What the Girls Call MurderS

If you're anything like me, you don't need to be reminded that yet another record that shaped your musical upbringing is twenty fucking years old. But Liz Phair's Exile in Guyville was recorded in 1993, and it's a good thing because Jessica Hopper has pulled together an oral history for Spin that will make you forget all about whitechocolatespaceegg and send you careening back to the days when indie rock was a dude thing and girls didn't play guitar and a record by a young lady that mentioned sexy parts but also wasn't explicitly for dancing was novel enough to merit attention from NPR and ladies like Liz Phair were hanging out with Winona Ryder and Rosanna Arquette backstage at Beck shows (above).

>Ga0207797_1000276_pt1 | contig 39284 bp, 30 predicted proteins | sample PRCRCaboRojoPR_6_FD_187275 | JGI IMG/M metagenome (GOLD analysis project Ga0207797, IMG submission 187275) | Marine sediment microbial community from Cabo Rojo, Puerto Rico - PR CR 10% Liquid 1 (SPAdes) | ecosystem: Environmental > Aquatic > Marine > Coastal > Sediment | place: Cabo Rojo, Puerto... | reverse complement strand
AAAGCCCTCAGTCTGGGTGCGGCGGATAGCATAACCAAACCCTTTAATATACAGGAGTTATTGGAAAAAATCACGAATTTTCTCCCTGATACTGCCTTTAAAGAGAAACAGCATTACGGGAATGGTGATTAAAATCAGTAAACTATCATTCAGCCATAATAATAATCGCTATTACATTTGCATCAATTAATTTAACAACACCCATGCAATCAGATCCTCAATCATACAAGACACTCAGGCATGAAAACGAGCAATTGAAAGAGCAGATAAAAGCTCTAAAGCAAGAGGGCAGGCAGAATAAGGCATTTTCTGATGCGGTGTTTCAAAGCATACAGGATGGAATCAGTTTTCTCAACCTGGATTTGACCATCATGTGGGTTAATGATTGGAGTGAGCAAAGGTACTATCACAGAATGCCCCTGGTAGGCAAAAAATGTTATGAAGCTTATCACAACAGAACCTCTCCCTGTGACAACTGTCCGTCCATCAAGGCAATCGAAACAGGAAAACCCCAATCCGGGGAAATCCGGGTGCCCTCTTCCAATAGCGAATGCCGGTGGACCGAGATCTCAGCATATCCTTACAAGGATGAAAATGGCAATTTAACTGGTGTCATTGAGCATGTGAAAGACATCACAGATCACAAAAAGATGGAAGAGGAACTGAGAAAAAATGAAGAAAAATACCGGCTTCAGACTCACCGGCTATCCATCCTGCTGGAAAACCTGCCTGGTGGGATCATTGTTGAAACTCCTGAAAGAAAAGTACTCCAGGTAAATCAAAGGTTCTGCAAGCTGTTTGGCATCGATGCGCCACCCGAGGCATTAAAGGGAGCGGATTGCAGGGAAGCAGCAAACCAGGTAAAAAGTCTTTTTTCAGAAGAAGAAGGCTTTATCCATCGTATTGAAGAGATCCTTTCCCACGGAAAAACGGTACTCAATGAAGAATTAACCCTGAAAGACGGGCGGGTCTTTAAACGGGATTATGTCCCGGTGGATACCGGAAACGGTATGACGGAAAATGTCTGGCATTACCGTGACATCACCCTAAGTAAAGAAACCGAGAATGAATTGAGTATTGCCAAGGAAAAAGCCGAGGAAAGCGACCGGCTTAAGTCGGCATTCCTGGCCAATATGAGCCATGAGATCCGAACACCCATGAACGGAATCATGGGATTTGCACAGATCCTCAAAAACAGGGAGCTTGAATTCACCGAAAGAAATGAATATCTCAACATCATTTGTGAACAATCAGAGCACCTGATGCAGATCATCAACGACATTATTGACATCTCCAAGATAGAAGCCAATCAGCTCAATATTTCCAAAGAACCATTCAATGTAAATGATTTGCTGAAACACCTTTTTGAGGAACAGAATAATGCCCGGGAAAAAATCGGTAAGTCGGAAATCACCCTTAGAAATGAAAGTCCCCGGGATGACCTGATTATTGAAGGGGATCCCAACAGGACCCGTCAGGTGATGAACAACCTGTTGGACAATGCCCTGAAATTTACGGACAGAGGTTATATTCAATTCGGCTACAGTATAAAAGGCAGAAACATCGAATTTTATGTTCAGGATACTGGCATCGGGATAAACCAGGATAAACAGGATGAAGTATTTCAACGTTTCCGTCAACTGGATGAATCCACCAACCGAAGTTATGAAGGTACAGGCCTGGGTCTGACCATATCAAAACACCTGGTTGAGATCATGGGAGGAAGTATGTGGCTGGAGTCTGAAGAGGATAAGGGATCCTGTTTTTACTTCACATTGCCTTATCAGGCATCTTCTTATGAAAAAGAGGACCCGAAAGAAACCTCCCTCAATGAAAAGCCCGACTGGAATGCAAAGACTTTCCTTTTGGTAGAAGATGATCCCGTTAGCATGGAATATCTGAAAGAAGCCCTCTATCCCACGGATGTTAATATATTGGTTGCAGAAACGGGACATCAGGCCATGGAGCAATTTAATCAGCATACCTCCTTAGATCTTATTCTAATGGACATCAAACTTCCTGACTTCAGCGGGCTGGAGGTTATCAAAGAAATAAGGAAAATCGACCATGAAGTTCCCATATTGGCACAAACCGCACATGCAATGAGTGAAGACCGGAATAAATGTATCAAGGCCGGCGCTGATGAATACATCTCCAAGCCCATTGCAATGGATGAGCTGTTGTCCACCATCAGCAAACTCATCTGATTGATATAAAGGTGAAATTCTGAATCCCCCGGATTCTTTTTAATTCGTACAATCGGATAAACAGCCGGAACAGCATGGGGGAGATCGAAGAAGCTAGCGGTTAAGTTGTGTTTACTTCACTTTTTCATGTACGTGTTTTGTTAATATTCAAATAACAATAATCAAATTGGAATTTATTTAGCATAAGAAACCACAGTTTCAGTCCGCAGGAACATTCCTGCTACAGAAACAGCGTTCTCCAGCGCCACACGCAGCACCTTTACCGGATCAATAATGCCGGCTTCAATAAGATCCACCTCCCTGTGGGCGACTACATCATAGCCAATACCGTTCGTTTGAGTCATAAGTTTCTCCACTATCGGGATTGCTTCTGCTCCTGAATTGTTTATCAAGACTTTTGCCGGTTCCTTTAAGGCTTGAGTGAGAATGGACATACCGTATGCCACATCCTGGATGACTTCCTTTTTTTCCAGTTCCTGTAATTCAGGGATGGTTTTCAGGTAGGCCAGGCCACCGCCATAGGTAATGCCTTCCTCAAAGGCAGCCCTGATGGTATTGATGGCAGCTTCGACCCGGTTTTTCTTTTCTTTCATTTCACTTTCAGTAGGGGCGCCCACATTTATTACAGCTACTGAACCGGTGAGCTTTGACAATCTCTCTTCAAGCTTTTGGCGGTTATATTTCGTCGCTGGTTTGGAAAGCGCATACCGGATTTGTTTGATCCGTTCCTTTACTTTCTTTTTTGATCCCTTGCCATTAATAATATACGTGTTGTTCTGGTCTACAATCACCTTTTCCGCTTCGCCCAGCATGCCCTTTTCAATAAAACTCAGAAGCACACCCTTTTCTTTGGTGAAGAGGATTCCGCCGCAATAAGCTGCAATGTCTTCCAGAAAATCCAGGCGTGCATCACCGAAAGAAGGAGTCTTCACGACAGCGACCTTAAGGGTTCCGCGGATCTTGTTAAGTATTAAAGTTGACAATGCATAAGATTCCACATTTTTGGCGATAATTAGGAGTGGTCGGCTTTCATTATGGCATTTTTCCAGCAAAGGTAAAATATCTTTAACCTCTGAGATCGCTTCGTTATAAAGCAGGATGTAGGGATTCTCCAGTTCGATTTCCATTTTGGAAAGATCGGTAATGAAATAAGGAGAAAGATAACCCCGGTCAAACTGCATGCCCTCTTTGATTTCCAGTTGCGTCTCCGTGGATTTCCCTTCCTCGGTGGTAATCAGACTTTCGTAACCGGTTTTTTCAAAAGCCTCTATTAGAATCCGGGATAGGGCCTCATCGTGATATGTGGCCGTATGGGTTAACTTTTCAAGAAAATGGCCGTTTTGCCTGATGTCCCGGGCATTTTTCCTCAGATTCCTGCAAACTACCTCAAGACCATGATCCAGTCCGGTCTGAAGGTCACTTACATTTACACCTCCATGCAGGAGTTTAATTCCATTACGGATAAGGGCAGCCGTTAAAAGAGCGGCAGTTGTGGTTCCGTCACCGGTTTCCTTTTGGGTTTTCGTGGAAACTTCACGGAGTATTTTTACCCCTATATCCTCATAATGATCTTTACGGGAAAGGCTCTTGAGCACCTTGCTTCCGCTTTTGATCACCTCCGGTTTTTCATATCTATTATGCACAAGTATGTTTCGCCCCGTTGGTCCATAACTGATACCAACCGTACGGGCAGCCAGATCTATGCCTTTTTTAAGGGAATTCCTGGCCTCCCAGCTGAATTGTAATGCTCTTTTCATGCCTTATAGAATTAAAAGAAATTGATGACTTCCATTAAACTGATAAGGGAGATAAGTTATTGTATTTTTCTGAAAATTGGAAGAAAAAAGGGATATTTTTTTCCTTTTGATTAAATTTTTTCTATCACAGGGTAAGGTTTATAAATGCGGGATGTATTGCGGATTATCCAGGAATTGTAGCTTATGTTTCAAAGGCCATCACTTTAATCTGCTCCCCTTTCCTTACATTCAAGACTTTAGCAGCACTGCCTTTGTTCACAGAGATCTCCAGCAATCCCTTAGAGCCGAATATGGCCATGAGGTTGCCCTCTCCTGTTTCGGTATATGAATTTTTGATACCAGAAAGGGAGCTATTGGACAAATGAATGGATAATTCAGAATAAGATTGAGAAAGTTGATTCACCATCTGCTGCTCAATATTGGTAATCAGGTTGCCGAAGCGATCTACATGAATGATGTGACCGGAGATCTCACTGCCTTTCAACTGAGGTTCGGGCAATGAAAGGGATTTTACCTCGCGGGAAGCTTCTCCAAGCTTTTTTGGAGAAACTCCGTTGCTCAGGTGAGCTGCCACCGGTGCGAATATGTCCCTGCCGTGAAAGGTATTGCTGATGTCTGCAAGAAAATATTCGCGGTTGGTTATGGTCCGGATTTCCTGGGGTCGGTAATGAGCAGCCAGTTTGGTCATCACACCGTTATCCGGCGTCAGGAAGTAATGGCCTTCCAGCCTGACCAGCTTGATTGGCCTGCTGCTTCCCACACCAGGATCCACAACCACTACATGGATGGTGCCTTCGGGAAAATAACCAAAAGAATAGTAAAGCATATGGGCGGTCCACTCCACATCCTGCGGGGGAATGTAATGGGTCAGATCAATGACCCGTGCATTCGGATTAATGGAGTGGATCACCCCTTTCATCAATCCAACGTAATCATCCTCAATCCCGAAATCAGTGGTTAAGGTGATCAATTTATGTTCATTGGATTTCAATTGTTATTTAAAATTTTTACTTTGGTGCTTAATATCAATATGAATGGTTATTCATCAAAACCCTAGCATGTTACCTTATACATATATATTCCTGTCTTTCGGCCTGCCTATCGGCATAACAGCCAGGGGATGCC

Liz Phair: I remember some guy had come back to my apartment after the bars closed, and we were going to get high or something, and this happened a lot, and I took great pleasure in this. They'd be like, "Blah blah my music, I'm going to do this, blah blah." And then I would be like, "Oh, I'm recording a record too," and they'd be like, "Really?" I'd put it on and they'd be, like, "Oh my god, you really are recording a record." And that was always a proud moment, because I could blow them away because it was a totally good record.

It was indeed, a totally good record.

[Photo via Getty]